05 March 2010

Cabbie Chronicles#1: Heroin Legacies

On Tuesday, I took a cab to work, as my partner is out of town this week, and my oldest daughter drove my car to school that day.

My cab driver was a regular type dude, the kind of dude with the cap cocked on the side of his head and a toothpick hanging out the side of his mouth ... no problem ... these my type of dudes, the cool dudes from the hood. He living an honest hustle, he's driving this cab, doing his thing .... all right.

I get into the cab and he says, "Good Morning, just wanna let you know my meter broke. Where you goin?"

I said, "33rd and Market."

He said, "A'ight, that's gonna be about a quarta."

I said, "Dat's 'bout right .... I usually do about 20 to 25 on this run."

He was like, "A'ight, cool. I been gettin' good people dis mornin', no arguments 'bout my quotes on da fare."

I said, "Nah, you got it. Dat's about right."

So we start the ride, and I quickly adapt to him talking on his earset and talking to me at the same time. I quickly figure out when I'm spoken to, and when he's talking to a friend, or rather, not talking to me. It always seems like people from the hood automatically know how to hold multiple conversations at one time....

As we're riding along, agreeing on the route, he does get twisted in the directions a bit, but quickly makes up for the time. When we're on 34th Street, about 3 blocks from Market Street, my cab driver is feeling comfortable with me (I guess) and shares his story:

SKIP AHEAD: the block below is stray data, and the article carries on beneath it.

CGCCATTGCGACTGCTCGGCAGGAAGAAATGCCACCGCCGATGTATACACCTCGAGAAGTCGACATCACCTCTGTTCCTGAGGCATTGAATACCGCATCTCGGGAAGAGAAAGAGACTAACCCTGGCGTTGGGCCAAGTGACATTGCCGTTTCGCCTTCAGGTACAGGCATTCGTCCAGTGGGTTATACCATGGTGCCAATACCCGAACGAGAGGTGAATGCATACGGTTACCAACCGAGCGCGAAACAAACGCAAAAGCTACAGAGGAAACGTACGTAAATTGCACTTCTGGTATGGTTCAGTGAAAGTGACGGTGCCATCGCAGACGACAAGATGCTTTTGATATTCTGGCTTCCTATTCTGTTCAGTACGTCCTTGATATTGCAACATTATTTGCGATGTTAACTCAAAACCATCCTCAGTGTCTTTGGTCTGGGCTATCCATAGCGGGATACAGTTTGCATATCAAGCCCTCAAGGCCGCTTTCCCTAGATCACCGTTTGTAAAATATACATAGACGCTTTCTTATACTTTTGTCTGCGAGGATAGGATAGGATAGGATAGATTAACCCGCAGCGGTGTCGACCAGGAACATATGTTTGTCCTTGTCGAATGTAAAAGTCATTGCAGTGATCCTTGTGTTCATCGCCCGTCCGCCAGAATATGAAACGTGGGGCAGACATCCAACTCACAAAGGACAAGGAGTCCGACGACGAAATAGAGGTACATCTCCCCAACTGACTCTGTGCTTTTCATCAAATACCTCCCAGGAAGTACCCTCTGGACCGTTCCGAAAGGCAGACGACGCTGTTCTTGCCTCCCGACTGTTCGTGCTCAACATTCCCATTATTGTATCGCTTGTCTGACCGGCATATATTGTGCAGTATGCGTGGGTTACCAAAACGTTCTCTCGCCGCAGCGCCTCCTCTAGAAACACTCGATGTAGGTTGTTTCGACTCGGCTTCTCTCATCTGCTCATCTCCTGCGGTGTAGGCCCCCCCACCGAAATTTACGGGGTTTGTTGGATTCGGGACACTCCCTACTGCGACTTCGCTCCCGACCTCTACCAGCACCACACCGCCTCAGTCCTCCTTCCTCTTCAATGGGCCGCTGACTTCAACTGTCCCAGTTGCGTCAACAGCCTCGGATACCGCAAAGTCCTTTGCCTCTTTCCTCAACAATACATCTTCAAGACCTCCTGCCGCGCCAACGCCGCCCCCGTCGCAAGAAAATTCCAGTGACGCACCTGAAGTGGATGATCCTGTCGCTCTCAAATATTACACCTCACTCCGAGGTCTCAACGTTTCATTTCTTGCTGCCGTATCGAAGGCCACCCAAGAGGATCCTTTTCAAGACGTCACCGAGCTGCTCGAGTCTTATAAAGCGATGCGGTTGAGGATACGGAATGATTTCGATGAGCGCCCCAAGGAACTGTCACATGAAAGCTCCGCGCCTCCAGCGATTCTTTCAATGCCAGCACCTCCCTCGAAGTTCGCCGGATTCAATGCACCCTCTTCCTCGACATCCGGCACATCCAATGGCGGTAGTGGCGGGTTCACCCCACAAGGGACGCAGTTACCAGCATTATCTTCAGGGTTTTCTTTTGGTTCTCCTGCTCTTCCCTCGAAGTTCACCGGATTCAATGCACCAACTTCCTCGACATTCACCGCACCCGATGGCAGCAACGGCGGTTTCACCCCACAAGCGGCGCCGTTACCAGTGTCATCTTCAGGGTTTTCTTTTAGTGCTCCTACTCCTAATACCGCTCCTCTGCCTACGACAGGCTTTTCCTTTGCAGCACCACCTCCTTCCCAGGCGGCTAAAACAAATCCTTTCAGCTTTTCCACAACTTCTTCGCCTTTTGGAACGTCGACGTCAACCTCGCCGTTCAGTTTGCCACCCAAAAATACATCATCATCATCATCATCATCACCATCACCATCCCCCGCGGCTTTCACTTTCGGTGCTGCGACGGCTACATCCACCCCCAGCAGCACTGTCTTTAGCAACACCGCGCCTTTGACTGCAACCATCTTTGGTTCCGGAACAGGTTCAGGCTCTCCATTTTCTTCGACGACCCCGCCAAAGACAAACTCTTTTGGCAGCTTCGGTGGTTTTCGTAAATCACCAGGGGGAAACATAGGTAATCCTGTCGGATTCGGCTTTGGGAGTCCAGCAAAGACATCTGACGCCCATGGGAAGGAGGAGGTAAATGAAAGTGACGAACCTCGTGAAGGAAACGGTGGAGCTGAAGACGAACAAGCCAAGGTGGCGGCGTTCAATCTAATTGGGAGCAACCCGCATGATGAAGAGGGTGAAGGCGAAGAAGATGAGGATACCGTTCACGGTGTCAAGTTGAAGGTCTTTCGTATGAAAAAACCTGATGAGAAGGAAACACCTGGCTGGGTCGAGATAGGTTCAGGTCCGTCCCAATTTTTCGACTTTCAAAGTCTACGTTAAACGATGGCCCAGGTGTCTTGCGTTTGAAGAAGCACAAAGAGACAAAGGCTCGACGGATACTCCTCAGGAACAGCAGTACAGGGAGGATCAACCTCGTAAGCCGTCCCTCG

"Yeah. You know. I'm the son of 2 heroin addicts. I been holdin' down this hustle for 3 years now, finally gettin' my life on track. I been outta jail for that long, and I am NOT goin' back. I been in jail, and outta jail, twice, I'm not goin' back no more. Things done changed in there ... when I went the first time, there was mostly old dudes in there, you know, and not alot of us young dudes. The last time I was in it was like, damn, totally switched. Now there's mostly young dudes in jail and not that many old dudes ... somethin's not right ... that blew me away ... I was like, naw, I'm not doin' this no more. When the judge asked me, "Why you deal drugs?" I didn't tell him my parents were heroin addicts. I would NEVER tell him or anyone (in the system) that. But what am I supposed to do? I was tryin' to feed my family, make a livin'. I'm from the hood ... what else did I know to do? But I wasn't gonna tell him that my parents were heroin addicts. Now I'm a supervisa ... I'm doing good .. I'm makin' it."

I told that brother on my way out the cab as I paid my fare, I was like, "Yo, you do you. You keep doing you. You're doing great." He was like, "Yeah, it's all good!" You have a good day now and thank you!" I said, "Thank you! Have a good day, take care!" I rolled out the cab (yes, I literally rolled), got my bearings, and walked to my office.

And I never learned his name.